Evergreen, Shrubs, Decorative fruit or berries, Flowers
Related to barberry (Berberis) and described under that name by some botanists. Easy to grow; good looking all year. Typically spiny-edged leaves are divided into leaflets; foliage can be quite prickly, so avoid setting mahonias too close to walkways or in other areas where they might snag passersby.
Yellow flowers are borne in dense, rounded to spike-like clusters and followed by berrylike, typically blue or blue-black (sometimes red or brown) fruit with a powdery bloom. Generally disease resistant, though foliage is sometimes disfigured by a small looper caterpillar. Fruit of all mahonias attracts birds. In general, pruning is needed only to remove old, damaged stems or to correct rank growth; cut those stems all the way to the ground.Mahonia fremontii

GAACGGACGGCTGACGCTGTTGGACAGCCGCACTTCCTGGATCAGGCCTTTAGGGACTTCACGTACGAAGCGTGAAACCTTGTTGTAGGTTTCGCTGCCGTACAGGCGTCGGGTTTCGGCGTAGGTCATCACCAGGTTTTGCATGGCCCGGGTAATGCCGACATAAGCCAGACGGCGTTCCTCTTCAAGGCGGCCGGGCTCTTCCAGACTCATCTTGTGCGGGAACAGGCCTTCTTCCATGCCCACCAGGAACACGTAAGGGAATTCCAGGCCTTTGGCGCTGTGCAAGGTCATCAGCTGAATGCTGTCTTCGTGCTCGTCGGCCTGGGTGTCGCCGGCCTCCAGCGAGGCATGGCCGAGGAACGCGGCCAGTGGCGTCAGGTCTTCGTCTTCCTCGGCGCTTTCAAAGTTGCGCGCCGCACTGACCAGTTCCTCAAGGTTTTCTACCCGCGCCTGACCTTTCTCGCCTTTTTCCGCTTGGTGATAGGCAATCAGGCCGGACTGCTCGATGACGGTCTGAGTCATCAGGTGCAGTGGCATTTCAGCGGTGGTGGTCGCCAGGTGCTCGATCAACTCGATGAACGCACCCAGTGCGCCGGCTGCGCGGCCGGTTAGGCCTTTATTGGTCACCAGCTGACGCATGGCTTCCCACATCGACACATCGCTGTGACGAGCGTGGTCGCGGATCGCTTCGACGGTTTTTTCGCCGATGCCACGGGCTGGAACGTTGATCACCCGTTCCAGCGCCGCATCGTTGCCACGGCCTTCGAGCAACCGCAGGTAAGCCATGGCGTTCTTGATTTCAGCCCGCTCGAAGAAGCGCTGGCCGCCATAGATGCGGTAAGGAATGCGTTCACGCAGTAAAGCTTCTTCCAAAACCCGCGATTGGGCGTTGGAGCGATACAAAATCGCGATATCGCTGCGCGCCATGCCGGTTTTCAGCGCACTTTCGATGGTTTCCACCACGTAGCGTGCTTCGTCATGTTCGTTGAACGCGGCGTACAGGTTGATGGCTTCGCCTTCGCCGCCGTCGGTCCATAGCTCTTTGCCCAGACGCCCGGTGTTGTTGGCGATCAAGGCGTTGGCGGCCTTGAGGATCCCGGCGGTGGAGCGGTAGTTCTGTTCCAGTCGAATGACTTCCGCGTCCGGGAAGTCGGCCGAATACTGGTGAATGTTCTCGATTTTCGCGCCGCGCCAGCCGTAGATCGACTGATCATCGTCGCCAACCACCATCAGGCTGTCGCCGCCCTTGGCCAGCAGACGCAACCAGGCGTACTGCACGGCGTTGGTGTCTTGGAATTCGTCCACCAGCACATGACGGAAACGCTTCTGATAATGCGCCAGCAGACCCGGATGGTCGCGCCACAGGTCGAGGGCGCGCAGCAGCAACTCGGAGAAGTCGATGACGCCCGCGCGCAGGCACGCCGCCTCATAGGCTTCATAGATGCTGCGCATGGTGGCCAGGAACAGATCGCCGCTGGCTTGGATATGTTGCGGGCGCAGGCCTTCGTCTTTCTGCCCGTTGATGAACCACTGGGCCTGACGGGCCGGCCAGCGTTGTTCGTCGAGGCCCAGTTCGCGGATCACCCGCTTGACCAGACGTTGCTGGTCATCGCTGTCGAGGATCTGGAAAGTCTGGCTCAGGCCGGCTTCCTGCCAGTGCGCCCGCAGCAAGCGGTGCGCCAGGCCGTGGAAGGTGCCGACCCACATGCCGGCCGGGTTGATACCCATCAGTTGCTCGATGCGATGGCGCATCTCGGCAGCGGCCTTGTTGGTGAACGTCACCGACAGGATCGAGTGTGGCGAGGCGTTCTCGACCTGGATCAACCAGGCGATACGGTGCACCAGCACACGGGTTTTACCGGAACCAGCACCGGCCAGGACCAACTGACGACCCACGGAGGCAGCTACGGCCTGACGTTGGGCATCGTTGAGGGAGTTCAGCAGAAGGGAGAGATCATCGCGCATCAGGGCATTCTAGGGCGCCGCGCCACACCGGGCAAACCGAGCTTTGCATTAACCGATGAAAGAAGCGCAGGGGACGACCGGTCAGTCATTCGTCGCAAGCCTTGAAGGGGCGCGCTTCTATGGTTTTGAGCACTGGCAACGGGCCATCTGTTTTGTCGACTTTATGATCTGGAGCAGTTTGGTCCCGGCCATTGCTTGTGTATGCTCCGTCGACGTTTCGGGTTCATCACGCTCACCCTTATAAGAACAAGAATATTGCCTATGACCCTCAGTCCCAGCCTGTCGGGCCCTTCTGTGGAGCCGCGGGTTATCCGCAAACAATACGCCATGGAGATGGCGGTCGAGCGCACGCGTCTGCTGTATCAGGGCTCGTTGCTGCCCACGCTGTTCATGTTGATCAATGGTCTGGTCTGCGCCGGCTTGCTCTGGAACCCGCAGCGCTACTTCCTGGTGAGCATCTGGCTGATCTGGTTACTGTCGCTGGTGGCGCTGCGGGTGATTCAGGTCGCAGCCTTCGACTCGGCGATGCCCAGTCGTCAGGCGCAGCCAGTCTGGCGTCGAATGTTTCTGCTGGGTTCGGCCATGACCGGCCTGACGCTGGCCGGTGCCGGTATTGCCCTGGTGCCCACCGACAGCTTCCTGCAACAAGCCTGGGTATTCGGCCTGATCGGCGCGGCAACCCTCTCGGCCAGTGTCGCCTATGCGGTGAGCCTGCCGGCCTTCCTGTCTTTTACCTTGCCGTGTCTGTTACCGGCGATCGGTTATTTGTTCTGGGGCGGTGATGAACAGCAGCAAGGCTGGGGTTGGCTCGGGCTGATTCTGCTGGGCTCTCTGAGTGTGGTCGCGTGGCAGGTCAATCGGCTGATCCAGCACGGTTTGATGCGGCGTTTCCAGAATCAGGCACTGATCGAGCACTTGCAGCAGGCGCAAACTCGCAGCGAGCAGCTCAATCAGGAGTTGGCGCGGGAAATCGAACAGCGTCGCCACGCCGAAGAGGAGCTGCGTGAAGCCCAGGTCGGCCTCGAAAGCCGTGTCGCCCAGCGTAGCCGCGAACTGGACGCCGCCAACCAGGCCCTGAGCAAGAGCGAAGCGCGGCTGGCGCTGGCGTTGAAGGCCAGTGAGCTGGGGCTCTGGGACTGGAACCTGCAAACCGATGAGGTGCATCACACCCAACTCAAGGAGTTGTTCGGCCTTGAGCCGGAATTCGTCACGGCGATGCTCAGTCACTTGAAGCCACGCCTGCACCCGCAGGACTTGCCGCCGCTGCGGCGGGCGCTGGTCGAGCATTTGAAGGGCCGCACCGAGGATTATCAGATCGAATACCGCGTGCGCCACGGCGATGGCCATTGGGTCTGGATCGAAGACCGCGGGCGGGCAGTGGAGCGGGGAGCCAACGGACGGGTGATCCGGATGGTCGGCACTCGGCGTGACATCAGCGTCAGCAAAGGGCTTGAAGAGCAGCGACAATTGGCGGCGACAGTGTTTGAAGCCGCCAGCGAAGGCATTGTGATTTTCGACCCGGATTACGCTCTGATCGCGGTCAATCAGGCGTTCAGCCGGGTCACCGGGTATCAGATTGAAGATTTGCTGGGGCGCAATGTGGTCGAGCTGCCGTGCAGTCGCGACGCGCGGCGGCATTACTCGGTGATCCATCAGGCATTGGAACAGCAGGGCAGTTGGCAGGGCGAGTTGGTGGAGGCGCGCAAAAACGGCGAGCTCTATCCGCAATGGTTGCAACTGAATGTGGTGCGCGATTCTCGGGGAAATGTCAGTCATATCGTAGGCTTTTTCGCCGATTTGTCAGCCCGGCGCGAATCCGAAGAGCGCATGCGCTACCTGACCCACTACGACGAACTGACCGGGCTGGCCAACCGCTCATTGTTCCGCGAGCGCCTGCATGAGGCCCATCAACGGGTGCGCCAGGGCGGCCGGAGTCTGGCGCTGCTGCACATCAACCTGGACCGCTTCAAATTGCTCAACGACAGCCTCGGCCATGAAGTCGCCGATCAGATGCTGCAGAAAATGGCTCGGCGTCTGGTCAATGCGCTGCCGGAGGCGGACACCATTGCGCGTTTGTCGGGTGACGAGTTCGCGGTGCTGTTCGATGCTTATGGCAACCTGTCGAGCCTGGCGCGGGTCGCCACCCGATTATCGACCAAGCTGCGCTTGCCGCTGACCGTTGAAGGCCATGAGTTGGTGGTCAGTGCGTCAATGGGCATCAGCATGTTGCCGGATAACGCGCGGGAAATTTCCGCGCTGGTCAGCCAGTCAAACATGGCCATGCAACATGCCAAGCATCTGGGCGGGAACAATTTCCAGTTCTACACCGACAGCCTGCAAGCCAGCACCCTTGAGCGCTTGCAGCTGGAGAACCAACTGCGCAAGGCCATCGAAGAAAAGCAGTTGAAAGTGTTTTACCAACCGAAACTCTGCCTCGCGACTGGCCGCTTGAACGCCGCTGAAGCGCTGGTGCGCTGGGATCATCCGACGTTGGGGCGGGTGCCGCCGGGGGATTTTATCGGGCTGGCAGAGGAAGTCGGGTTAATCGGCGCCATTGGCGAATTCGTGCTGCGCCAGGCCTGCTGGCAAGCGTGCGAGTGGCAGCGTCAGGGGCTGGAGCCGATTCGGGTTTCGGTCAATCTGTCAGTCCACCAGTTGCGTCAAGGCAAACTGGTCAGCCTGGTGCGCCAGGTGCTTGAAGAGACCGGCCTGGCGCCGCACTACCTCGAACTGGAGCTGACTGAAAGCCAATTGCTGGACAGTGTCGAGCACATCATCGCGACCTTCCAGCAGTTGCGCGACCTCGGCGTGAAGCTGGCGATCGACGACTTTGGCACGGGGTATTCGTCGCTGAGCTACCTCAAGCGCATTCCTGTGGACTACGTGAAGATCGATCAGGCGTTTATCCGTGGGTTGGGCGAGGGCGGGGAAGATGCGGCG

Native to deserts of the Southwest. Upright, many-stemmed plant grows to 3–12 ft. tall and 6 ft. wide. Gray-green to yellowish green leaves, each with three to five thick leaflets that are edged with very sharp, tough spines. Flowers in 1–1 1/2-in.-long clusters in late spring; dark blue to brown fruit. Full sun or light shade. Little or no water.
The most widely grown irises fall into the bearded group. More than a century of breeding has produced...
Grows to 2 ft. high and 1 ft. wide. Grows from a carrot-shaped perennial root and forms a rosette of f...
Native from Maine to Minnesota, south to Florida, Arizona, and Mexico. Light green leaves form a compa...